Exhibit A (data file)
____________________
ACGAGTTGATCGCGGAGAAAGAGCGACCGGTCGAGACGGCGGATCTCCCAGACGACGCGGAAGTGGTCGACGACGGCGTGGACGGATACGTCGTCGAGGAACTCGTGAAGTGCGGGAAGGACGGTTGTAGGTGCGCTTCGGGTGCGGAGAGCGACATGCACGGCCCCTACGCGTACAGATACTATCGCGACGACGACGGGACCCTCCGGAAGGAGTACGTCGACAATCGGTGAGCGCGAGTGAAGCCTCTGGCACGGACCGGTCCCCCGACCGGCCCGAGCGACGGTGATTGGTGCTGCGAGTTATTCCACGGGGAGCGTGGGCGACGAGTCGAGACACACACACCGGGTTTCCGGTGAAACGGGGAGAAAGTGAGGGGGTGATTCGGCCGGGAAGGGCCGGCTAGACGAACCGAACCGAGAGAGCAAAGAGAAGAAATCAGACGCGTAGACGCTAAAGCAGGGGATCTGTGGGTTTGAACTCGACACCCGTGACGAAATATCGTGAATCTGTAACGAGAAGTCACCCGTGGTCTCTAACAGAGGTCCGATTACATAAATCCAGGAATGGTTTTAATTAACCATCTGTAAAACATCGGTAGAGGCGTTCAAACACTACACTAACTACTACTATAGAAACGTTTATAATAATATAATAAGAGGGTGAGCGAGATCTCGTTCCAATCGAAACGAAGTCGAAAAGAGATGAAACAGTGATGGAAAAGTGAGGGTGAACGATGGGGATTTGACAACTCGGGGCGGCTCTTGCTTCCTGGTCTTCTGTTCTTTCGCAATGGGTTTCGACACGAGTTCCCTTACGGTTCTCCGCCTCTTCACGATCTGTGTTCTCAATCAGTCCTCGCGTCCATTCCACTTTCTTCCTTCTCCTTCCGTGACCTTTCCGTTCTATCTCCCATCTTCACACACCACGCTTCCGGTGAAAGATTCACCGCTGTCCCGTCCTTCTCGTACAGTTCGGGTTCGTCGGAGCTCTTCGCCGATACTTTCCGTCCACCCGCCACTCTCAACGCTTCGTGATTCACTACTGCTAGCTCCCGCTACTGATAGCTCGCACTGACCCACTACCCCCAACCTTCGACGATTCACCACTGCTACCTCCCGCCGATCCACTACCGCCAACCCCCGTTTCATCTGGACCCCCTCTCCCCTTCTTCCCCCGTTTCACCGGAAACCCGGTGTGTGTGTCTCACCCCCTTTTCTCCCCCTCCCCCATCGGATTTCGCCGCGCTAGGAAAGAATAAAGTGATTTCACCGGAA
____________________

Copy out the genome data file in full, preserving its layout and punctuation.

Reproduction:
ACGAGTTGATCGCGGAGAAAGAGCGACCGGTCGAGACGGCGGATCTCCCAGACGACGCGGAAGTGGTCGACGACGGCGTGGACGGATACGTCGTCGAGGAACTCGTGAAGTGCGGGAAGGACGGTTGTAGGTGCGCTTCGGGTGCGGAGAGCGACATGCACGGCCCCTACGCGTACAGATACTATCGCGACGACGACGGGACCCTCCGGAAGGAGTACGTCGACAATCGGTGAGCGCGAGTGAAGCCTCTGGCACGGACCGGTCCCCCGACCGGCCCGAGCGACGGTGATTGGTGCTGCGAGTTATTCCACGGGGAGCGTGGGCGACGAGTCGAGACACACACACCGGGTTTCCGGTGAAACGGGGAGAAAGTGAGGGGGTGATTCGGCCGGGAAGGGCCGGCTAGACGAACCGAACCGAGAGAGCAAAGAGAAGAAATCAGACGCGTAGACGCTAAAGCAGGGGATCTGTGGGTTTGAACTCGACACCCGTGACGAAATATCGTGAATCTGTAACGAGAAGTCACCCGTGGTCTCTAACAGAGGTCCGATTACATAAATCCAGGAATGGTTTTAATTAACCATCTGTAAAACATCGGTAGAGGCGTTCAAACACTACACTAACTACTACTATAGAAACGTTTATAATAATATAATAAGAGGGTGAGCGAGATCTCGTTCCAATCGAAACGAAGTCGAAAAGAGATGAAACAGTGATGGAAAAGTGAGGGTGAACGATGGGGATTTGACAACTCGGGGCGGCTCTTGCTTCCTGGTCTTCTGTTCTTTCGCAATGGGTTTCGACACGAGTTCCCTTACGGTTCTCCGCCTCTTCACGATCTGTGTTCTCAATCAGTCCTCGCGTCCATTCCACTTTCTTCCTTCTCCTTCCGTGACCTTTCCGTTCTATCTCCCATCTTCACACACCACGCTTCCGGTGAAAGATTCACCGCTGTCCCGTCCTTCTCGTACAGTTCGGGTTCGTCGGAGCTCTTCGCCGATACTTTCCGTCCACCCGCCACTCTCAACGCTTCGTGATTCACTACTGCTAGCTCCCGCTACTGATAGCTCGCACTGACCCACTACCCCCAACCTTCGACGATTCACCACTGCTACCTCCCGCCGATCCACTACCGCCAACCCCCGTTTCATCTGGACCCCCTCTCCCCTTCTTCCCCCGTTTCACCGGAAACCCGGTGTGTGTGTCTCACCCCCTTTTCTCCCCCTCCCCCATCGGATTTCGCCGCGCTAGGAAAGAATAAAGTGATTTCACCGGAA